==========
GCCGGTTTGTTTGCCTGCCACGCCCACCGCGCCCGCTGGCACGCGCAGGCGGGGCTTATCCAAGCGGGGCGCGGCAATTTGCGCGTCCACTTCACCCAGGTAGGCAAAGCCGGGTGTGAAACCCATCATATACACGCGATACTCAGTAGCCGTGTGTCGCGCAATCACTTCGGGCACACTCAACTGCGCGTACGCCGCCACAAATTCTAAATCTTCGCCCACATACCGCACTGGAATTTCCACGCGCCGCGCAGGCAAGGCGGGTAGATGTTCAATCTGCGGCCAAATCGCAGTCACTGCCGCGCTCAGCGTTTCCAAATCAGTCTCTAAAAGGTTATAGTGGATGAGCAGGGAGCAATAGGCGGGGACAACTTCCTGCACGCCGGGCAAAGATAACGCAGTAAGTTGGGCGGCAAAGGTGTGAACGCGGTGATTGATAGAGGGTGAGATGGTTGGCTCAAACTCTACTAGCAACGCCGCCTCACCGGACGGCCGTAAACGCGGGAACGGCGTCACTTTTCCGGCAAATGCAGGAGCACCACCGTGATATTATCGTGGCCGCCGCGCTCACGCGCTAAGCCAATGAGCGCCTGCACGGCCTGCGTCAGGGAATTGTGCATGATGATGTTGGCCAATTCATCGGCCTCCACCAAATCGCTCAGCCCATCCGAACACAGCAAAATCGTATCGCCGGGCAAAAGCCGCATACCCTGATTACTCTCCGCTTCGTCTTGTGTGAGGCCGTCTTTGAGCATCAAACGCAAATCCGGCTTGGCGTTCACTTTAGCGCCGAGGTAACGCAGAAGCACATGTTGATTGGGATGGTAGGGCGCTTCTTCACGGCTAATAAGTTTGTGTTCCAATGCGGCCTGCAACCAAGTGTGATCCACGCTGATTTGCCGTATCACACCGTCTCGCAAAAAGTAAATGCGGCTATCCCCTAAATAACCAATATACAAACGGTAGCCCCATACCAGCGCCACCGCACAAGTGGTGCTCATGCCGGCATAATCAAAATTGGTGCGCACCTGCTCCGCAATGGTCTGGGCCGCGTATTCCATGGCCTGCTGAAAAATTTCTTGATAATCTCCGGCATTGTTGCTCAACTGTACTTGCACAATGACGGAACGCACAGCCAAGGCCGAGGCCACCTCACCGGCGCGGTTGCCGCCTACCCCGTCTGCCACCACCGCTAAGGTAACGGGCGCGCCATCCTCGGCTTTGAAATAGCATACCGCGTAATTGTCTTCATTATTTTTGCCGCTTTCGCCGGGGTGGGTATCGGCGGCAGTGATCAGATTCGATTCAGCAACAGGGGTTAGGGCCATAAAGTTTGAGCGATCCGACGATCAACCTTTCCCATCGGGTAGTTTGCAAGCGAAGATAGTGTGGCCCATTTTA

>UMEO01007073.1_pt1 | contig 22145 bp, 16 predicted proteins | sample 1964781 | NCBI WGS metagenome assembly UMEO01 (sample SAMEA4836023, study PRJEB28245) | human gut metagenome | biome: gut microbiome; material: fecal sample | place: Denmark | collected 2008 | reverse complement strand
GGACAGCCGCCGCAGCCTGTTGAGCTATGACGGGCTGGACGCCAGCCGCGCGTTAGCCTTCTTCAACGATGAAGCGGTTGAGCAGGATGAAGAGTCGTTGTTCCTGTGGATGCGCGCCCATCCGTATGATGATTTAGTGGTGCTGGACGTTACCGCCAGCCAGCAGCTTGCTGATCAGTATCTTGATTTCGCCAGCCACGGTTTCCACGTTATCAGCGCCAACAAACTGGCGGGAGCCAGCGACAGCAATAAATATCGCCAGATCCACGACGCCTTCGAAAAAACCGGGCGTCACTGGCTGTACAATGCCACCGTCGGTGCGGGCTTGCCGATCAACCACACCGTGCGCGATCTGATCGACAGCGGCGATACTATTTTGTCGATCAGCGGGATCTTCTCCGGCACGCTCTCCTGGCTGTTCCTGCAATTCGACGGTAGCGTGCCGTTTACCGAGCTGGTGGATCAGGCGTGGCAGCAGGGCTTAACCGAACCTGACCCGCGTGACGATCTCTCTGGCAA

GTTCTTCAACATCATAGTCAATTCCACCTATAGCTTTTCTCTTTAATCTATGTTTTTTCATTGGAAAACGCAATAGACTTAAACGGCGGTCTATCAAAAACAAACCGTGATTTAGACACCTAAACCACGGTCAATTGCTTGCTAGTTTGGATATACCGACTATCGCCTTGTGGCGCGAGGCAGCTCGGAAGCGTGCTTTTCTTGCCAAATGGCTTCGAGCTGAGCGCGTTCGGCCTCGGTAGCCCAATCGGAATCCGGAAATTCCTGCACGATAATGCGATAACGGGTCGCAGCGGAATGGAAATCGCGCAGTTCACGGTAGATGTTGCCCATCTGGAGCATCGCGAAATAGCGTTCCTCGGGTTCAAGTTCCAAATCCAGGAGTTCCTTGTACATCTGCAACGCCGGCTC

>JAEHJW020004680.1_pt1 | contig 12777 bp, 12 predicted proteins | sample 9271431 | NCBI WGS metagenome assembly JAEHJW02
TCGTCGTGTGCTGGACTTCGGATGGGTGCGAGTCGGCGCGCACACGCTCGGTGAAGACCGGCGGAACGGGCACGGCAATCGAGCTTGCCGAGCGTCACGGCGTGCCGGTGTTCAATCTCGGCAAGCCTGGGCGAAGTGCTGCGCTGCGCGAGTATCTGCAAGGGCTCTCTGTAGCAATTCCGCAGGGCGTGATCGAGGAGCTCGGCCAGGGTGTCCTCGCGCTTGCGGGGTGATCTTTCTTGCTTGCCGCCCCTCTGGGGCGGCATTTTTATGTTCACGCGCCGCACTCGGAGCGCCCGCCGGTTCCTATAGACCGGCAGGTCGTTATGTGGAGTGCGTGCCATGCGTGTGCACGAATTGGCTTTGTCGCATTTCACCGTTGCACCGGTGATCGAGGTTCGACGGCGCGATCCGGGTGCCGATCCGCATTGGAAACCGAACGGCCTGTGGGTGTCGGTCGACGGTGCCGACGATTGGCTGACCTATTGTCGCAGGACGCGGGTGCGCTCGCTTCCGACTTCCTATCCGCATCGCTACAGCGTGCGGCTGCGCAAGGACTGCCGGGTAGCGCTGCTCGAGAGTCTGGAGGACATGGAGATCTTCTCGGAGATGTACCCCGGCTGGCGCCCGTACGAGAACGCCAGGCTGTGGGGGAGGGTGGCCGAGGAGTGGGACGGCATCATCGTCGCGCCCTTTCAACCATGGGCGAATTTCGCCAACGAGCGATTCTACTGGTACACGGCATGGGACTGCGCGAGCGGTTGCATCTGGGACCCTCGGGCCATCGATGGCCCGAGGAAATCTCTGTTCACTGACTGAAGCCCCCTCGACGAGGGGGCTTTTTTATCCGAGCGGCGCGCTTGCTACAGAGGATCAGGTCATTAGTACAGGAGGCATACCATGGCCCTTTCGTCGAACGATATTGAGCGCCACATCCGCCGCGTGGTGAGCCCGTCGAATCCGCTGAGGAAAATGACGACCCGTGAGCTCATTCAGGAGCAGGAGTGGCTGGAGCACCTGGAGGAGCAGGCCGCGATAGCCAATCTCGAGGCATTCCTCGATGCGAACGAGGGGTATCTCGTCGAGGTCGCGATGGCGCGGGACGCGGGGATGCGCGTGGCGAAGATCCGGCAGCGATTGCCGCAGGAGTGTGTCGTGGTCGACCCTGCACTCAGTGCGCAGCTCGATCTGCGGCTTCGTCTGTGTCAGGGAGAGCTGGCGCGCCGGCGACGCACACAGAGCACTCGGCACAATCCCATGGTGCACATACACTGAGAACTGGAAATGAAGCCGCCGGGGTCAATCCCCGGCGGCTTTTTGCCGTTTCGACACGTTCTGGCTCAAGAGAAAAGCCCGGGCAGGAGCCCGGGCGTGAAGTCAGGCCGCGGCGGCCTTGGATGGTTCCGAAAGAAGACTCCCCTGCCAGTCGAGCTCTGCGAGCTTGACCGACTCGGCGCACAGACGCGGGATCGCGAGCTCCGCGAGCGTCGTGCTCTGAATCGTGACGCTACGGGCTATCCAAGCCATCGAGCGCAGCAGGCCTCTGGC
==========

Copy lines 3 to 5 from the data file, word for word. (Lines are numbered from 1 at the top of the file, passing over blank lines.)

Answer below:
GGACAGCCGCCGCAGCCTGTTGAGCTATGACGGGCTGGACGCCAGCCGCGCGTTAGCCTTCTTCAACGATGAAGCGGTTGAGCAGGATGAAGAGTCGTTGTTCCTGTGGATGCGCGCCCATCCGTATGATGATTTAGTGGTGCTGGACGTTACCGCCAGCCAGCAGCTTGCTGATCAGTATCTTGATTTCGCCAGCCACGGTTTCCACGTTATCAGCGCCAACAAACTGGCGGGAGCCAGCGACAGCAATAAATATCGCCAGATCCACGACGCCTTCGAAAAAACCGGGCGTCACTGGCTGTACAATGCCACCGTCGGTGCGGGCTTGCCGATCAACCACACCGTGCGCGATCTGATCGACAGCGGCGATACTATTTTGTCGATCAGCGGGATCTTCTCCGGCACGCTCTCCTGGCTGTTCCTGCAATTCGACGGTAGCGTGCCGTTTACCGAGCTGGTGGATCAGGCGTGGCAGCAGGGCTTAACCGAACCTGACCCGCGTGACGATCTCTCTGGCAA

GTTCTTCAACATCATAGTCAATTCCACCTATAGCTTTTCTCTTTAATCTATGTTTTTTCATTGGAAAACGCAATAGACTTAAACGGCGGTCTATCAAAAACAAACCGTGATTTAGACACCTAAACCACGGTCAATTGCTTGCTAGTTTGGATATACCGACTATCGCCTTGTGGCGCGAGGCAGCTCGGAAGCGTGCTTTTCTTGCCAAATGGCTTCGAGCTGAGCGCGTTCGGCCTCGGTAGCCCAATCGGAATCCGGAAATTCCTGCACGATAATGCGATAACGGGTCGCAGCGGAATGGAAATCGCGCAGTTCACGGTAGATGTTGCCCATCTGGAGCATCGCGAAATAGCGTTCCTCGGGTTCAAGTTCCAAATCCAGGAGTTCCTTGTACATCTGCAACGCCGGCTC

>JAEHJW020004680.1_pt1 | contig 12777 bp, 12 predicted proteins | sample 9271431 | NCBI WGS metagenome assembly JAEHJW02